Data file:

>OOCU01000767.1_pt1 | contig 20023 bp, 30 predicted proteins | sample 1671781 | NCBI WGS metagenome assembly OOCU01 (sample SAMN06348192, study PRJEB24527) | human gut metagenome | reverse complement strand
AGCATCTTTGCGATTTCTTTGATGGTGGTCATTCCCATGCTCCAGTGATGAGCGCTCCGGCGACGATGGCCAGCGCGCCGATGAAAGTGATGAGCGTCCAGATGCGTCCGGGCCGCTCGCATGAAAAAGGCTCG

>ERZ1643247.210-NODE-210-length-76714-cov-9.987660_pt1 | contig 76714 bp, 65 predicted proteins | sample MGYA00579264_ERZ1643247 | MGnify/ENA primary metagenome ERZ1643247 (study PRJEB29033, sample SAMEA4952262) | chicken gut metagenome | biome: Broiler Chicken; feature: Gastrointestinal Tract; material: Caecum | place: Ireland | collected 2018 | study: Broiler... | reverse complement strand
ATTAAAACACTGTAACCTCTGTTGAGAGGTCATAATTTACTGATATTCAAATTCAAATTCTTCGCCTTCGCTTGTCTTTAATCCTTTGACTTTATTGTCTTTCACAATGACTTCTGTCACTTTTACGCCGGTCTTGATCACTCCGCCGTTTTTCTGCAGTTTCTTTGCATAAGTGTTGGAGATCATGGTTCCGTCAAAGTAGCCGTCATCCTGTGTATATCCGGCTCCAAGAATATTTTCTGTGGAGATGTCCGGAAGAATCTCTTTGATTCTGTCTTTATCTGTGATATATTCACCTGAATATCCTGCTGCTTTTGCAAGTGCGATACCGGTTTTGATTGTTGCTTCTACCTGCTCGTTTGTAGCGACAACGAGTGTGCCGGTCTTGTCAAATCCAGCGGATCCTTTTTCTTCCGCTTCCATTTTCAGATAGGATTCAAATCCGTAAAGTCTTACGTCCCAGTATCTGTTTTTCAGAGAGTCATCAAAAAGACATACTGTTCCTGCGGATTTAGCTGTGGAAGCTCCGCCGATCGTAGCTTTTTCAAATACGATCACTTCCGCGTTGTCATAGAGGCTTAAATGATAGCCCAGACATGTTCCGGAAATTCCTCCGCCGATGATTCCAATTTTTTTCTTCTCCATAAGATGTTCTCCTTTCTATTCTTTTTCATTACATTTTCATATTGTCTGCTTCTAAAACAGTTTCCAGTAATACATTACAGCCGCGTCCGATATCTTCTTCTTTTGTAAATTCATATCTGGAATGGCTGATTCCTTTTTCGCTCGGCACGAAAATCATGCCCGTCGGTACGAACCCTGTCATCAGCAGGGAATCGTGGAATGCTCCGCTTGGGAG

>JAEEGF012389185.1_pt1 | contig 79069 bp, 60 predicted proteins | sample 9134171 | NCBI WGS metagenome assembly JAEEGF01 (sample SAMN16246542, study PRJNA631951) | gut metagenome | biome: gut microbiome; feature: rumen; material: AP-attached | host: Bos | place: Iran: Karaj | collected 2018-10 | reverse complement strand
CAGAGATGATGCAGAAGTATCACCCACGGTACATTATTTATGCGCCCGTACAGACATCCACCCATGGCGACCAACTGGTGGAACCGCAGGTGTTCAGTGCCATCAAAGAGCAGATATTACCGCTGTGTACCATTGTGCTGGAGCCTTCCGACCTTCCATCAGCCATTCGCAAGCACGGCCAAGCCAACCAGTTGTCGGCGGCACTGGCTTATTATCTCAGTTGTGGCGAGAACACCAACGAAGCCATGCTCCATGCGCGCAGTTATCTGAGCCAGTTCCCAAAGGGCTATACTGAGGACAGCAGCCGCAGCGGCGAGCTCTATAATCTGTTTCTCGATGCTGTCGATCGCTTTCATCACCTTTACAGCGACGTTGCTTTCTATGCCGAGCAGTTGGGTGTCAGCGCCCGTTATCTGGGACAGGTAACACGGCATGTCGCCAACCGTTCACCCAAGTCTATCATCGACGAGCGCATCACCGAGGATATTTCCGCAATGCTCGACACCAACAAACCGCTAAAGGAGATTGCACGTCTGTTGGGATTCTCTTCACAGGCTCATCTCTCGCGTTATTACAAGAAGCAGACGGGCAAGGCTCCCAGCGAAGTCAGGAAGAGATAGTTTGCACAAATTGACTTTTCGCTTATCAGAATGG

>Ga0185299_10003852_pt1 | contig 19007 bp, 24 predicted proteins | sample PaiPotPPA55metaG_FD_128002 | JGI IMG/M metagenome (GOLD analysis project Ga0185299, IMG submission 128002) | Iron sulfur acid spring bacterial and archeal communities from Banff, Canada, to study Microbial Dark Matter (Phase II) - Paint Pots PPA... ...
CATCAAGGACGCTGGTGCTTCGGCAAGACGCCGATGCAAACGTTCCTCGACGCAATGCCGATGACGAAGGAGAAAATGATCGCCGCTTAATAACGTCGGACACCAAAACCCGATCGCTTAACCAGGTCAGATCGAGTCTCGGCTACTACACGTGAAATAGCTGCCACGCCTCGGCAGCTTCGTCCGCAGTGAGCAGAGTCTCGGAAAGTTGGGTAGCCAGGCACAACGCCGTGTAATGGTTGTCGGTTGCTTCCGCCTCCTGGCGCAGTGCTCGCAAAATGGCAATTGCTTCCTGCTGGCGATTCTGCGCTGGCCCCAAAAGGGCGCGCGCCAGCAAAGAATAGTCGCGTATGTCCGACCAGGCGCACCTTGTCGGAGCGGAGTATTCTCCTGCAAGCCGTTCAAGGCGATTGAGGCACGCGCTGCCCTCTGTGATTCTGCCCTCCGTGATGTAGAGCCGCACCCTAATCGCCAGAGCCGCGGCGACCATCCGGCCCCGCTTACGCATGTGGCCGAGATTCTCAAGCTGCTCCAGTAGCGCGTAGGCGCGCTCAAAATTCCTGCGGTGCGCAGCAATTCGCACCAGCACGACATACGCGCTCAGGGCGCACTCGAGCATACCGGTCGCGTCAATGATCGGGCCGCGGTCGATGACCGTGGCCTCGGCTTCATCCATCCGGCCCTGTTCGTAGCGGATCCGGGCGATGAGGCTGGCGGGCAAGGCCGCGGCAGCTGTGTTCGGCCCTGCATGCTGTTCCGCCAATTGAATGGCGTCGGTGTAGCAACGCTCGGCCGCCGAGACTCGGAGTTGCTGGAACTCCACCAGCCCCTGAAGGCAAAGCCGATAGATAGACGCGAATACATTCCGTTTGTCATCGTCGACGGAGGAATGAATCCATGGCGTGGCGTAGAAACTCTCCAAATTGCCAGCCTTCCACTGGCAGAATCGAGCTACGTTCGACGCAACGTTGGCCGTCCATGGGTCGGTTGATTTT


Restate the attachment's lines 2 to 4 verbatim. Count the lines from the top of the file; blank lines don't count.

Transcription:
AGCATCTTTGCGATTTCTTTGATGGTGGTCATTCCCATGCTCCAGTGATGAGCGCTCCGGCGACGATGGCCAGCGCGCCGATGAAAGTGATGAGCGTCCAGATGCGTCCGGGCCGCTCGCATGAAAAAGGCTCG

>ERZ1643247.210-NODE-210-length-76714-cov-9.987660_pt1 | contig 76714 bp, 65 predicted proteins | sample MGYA00579264_ERZ1643247 | MGnify/ENA primary metagenome ERZ1643247 (study PRJEB29033, sample SAMEA4952262) | chicken gut metagenome | biome: Broiler Chicken; feature: Gastrointestinal Tract; material: Caecum | place: Ireland | collected 2018 | study: Broiler... | reverse complement strand
ATTAAAACACTGTAACCTCTGTTGAGAGGTCATAATTTACTGATATTCAAATTCAAATTCTTCGCCTTCGCTTGTCTTTAATCCTTTGACTTTATTGTCTTTCACAATGACTTCTGTCACTTTTACGCCGGTCTTGATCACTCCGCCGTTTTTCTGCAGTTTCTTTGCATAAGTGTTGGAGATCATGGTTCCGTCAAAGTAGCCGTCATCCTGTGTATATCCGGCTCCAAGAATATTTTCTGTGGAGATGTCCGGAAGAATCTCTTTGATTCTGTCTTTATCTGTGATATATTCACCTGAATATCCTGCTGCTTTTGCAAGTGCGATACCGGTTTTGATTGTTGCTTCTACCTGCTCGTTTGTAGCGACAACGAGTGTGCCGGTCTTGTCAAATCCAGCGGATCCTTTTTCTTCCGCTTCCATTTTCAGATAGGATTCAAATCCGTAAAGTCTTACGTCCCAGTATCTGTTTTTCAGAGAGTCATCAAAAAGACATACTGTTCCTGCGGATTTAGCTGTGGAAGCTCCGCCGATCGTAGCTTTTTCAAATACGATCACTTCCGCGTTGTCATAGAGGCTTAAATGATAGCCCAGACATGTTCCGGAAATTCCTCCGCCGATGATTCCAATTTTTTTCTTCTCCATAAGATGTTCTCCTTTCTATTCTTTTTCATTACATTTTCATATTGTCTGCTTCTAAAACAGTTTCCAGTAATACATTACAGCCGCGTCCGATATCTTCTTCTTTTGTAAATTCATATCTGGAATGGCTGATTCCTTTTTCGCTCGGCACGAAAATCATGCCCGTCGGTACGAACCCTGTCATCAGCAGGGAATCGTGGAATGCTCCGCTTGGGAG